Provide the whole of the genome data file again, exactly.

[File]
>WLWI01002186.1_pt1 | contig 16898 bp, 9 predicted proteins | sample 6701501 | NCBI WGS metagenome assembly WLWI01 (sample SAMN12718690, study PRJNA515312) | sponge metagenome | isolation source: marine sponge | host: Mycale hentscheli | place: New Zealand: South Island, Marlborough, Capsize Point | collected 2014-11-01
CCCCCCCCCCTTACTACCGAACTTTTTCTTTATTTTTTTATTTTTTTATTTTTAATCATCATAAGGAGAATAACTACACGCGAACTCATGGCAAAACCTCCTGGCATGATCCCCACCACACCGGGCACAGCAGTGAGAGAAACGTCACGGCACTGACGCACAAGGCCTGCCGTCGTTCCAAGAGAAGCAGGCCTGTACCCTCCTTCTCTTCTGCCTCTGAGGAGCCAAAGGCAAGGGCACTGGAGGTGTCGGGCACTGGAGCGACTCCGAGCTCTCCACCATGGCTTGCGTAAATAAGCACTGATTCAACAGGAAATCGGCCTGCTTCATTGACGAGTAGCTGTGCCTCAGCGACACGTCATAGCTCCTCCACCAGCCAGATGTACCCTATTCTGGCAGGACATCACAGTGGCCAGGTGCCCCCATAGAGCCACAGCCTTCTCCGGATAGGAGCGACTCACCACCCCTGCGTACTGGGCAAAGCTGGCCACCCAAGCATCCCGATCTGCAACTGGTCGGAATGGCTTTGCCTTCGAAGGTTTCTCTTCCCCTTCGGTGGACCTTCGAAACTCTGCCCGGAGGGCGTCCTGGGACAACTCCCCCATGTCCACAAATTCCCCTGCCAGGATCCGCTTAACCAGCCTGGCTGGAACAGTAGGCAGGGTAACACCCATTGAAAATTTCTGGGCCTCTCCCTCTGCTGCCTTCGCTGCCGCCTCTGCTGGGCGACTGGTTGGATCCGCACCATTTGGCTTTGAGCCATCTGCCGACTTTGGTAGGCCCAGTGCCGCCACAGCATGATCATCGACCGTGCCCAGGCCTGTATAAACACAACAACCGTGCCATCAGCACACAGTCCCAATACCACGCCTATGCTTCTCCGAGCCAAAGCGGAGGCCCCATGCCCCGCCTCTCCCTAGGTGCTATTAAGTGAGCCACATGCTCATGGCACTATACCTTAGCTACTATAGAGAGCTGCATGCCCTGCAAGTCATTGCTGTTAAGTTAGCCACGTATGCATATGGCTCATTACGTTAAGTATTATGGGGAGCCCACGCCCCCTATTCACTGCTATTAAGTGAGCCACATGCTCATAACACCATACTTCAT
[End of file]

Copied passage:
>WLWI01002186.1_pt1 | contig 16898 bp, 9 predicted proteins | sample 6701501 | NCBI WGS metagenome assembly WLWI01 (sample SAMN12718690, study PRJNA515312) | sponge metagenome | isolation source: marine sponge | host: Mycale hentscheli | place: New Zealand: South Island, Marlborough, Capsize Point | collected 2014-11-01
CCCCCCCCCCTTACTACCGAACTTTTTCTTTATTTTTTTATTTTTTTATTTTTAATCATCATAAGGAGAATAACTACACGCGAACTCATGGCAAAACCTCCTGGCATGATCCCCACCACACCGGGCACAGCAGTGAGAGAAACGTCACGGCACTGACGCACAAGGCCTGCCGTCGTTCCAAGAGAAGCAGGCCTGTACCCTCCTTCTCTTCTGCCTCTGAGGAGCCAAAGGCAAGGGCACTGGAGGTGTCGGGCACTGGAGCGACTCCGAGCTCTCCACCATGGCTTGCGTAAATAAGCACTGATTCAACAGGAAATCGGCCTGCTTCATTGACGAGTAGCTGTGCCTCAGCGACACGTCATAGCTCCTCCACCAGCCAGATGTACCCTATTCTGGCAGGACATCACAGTGGCCAGGTGCCCCCATAGAGCCACAGCCTTCTCCGGATAGGAGCGACTCACCACCCCTGCGTACTGGGCAAAGCTGGCCACCCAAGCATCCCGATCTGCAACTGGTCGGAATGGCTTTGCCTTCGAAGGTTTCTCTTCCCCTTCGGTGGACCTTCGAAACTCTGCCCGGAGGGCGTCCTGGGACAACTCCCCCATGTCCACAAATTCCCCTGCCAGGATCCGCTTAACCAGCCTGGCTGGAACAGTAGGCAGGGTAACACCCATTGAAAATTTCTGGGCCTCTCCCTCTGCTGCCTTCGCTGCCGCCTCTGCTGGGCGACTGGTTGGATCCGCACCATTTGGCTTTGAGCCATCTGCCGACTTTGGTAGGCCCAGTGCCGCCACAGCATGATCATCGACCGTGCCCAGGCCTGTATAAACACAACAACCGTGCCATCAGCACACAGTCCCAATACCACGCCTATGCTTCTCCGAGCCAAAGCGGAGGCCCCATGCCCCGCCTCTCCCTAGGTGCTATTAAGTGAGCCACATGCTCATGGCACTATACCTTAGCTACTATAGAGAGCTGCATGCCCTGCAAGTCATTGCTGTTAAGTTAGCCACGTATGCATATGGCTCATTACGTTAAGTATTATGGGGAGCCCACGCCCCCTATTCACTGCTATTAAGTGAGCCACATGCTCATAACACCATACTTCAT